opportunity cost is too painless

If task or project management was Dungeons and Dragons, I would be a Grand Master.

Right now, I’ve said “yes” to more things than I should have. I’m overcommitted, stretched thin, and really feeling the consequences.

Being a Grand Master project manager, everything is moving forward. I haven’t dropped any balls, and seemingly everything is still going smoothly.

But the problem is when I’m overcommitted, I prioritize the work I owe others and deprioritize the things that are important to me:

  • My health (sleeping, eating, working out)
  • Building new aspects of my own business, Unreal Collective

By deprioritizing some of the initiatives for growing Unreal that I have planned, what I’m losing is opportunity cost. The problem is, I don’t feel the pain of opportunity cost.

Since I don’t know the full extent to what could be, it’s hard for me to really know what I’m sacrificing. Whereas if I missed deadlines for work I owe other people, I would feel that pain of failure and disappointment.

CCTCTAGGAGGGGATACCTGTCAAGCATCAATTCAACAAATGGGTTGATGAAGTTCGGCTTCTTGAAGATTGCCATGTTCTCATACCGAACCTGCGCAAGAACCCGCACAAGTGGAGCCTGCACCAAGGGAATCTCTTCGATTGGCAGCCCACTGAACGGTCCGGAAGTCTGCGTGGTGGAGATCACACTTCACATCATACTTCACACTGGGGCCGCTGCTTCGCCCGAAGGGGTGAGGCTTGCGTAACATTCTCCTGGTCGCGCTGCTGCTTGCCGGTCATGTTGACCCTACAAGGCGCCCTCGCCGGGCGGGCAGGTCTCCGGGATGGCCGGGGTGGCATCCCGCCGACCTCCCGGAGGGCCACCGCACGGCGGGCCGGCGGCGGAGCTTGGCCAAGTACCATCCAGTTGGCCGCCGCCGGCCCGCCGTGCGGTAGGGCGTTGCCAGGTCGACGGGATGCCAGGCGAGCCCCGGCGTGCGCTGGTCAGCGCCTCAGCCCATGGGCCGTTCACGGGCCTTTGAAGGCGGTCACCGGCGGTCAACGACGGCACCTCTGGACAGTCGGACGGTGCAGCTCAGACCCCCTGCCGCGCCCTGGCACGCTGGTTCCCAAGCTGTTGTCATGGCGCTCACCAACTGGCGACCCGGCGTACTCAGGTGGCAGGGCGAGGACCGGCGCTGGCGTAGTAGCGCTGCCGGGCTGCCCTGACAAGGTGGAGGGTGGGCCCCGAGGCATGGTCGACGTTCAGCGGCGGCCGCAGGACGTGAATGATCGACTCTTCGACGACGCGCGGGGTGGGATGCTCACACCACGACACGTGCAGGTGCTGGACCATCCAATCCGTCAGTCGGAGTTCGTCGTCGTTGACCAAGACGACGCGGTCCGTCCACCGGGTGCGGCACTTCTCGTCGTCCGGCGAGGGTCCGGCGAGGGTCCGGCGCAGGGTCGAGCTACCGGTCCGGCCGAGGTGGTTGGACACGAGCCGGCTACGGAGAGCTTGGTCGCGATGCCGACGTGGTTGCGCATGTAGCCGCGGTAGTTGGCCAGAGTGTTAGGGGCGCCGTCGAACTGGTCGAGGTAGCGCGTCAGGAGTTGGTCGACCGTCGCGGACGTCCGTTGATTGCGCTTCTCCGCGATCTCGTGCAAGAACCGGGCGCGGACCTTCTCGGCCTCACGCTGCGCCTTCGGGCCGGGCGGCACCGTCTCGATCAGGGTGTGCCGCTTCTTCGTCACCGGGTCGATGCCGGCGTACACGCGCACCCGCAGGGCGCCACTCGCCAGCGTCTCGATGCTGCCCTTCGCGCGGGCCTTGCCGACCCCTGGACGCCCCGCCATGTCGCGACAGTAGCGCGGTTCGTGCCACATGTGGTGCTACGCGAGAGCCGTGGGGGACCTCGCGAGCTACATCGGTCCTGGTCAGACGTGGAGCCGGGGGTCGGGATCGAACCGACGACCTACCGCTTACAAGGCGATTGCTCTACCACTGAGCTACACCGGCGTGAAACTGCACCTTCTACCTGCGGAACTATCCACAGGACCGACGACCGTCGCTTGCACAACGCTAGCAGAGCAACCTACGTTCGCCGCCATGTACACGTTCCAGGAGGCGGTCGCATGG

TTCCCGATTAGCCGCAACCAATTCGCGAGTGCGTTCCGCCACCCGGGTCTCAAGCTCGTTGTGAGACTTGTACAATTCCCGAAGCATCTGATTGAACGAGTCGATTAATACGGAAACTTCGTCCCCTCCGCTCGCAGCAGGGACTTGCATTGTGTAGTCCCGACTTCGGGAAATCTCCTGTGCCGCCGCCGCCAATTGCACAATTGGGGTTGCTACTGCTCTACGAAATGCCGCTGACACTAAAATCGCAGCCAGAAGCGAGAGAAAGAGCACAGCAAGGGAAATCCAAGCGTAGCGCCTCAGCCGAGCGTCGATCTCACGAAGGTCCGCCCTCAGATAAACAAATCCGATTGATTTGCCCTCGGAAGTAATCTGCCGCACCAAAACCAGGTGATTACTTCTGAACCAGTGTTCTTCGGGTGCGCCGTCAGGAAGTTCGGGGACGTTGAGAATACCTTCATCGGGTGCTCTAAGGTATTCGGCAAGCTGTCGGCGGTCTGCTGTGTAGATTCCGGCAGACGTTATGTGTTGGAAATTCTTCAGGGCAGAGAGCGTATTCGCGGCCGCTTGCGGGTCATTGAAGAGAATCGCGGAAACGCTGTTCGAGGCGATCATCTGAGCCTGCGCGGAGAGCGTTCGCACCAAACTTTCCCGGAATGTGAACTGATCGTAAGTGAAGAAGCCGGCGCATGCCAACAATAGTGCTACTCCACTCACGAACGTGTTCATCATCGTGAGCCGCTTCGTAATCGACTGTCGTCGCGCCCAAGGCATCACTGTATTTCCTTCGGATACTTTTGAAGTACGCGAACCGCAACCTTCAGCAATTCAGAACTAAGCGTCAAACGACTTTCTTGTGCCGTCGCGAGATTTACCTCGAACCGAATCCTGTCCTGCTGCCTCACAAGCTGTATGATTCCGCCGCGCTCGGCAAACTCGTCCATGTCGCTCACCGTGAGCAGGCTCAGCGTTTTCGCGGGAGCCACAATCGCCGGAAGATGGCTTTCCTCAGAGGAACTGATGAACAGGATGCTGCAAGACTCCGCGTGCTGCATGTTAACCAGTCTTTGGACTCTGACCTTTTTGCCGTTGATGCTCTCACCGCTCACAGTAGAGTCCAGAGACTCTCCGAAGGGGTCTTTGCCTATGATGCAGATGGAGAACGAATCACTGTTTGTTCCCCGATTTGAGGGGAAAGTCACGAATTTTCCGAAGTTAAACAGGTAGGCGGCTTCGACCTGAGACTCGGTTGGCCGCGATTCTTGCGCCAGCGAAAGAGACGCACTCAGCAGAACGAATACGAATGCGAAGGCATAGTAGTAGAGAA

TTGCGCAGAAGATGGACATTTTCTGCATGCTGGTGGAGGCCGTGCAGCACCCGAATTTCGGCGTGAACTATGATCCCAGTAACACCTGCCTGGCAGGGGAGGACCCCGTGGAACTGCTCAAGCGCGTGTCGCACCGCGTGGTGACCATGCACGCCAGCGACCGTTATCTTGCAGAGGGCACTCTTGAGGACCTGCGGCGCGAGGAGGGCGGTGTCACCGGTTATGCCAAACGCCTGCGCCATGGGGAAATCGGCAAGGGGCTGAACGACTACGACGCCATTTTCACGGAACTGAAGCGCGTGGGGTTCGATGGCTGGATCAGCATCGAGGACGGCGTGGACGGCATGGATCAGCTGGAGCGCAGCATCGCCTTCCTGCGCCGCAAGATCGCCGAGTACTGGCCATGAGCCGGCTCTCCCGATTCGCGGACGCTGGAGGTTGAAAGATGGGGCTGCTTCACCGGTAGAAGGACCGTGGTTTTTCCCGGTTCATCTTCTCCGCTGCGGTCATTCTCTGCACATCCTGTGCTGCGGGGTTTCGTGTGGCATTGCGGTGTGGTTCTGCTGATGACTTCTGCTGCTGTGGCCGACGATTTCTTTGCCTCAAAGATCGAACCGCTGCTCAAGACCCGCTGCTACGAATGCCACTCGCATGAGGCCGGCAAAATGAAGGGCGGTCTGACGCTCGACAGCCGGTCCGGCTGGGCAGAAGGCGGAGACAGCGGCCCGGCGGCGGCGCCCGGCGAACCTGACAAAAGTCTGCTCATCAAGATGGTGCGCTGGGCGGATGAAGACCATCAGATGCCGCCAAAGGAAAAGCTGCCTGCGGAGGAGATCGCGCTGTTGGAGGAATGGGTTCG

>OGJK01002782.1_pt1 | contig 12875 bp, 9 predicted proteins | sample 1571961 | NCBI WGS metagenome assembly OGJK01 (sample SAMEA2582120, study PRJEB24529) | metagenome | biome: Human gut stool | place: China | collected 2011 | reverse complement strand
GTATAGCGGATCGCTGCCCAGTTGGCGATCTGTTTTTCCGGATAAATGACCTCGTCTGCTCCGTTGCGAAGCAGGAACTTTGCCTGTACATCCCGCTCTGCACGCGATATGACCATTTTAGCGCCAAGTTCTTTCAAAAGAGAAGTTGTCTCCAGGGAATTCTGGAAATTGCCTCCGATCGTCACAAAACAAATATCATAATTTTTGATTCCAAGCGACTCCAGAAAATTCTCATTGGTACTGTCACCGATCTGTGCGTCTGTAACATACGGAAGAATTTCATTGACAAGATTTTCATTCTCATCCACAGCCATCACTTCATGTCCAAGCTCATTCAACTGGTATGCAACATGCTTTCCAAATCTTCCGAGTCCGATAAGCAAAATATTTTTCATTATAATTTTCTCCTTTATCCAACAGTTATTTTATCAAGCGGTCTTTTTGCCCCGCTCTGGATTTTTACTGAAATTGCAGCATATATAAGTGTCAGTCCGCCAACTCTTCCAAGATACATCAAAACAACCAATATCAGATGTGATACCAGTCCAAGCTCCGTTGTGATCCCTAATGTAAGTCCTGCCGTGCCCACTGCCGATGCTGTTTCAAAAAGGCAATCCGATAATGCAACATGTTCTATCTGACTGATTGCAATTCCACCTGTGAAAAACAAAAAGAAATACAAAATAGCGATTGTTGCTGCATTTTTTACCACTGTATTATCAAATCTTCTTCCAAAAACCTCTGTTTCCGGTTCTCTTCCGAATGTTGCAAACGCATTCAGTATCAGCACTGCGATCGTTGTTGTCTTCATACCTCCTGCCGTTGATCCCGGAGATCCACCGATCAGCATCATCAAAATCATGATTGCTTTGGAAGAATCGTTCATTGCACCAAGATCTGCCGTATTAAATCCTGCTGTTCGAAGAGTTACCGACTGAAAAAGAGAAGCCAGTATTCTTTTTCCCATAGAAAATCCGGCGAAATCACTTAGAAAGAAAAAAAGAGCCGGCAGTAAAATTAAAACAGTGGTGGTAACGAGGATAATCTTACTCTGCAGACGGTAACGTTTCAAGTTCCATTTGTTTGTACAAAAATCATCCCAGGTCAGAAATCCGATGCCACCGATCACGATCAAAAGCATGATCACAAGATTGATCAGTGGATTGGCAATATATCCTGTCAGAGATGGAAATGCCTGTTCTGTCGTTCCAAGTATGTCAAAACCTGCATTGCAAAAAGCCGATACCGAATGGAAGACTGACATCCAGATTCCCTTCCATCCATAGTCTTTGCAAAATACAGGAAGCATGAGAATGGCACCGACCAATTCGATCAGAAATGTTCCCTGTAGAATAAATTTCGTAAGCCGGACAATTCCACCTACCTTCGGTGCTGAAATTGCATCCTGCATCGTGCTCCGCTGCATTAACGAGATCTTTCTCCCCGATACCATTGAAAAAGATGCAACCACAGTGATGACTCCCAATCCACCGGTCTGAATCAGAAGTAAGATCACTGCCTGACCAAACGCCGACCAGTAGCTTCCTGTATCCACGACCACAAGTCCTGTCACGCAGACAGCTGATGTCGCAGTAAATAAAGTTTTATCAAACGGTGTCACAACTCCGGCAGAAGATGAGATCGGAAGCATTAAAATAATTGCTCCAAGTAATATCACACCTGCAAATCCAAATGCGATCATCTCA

But the opportunity costs for not building Unreal are very real (see what I did there?). And since creating assets generally have a compounding effect (e.g. finishing a product now would not only mean $XX more 6 months from now, but also $2XX 12 months from now), I should feel that pain more than I do.

That’s the risk of not focusing, specializing, or saying “no” more often. If you’re not considering the opportunity cost in saying “yes,” pause and make yourself feel that pain!


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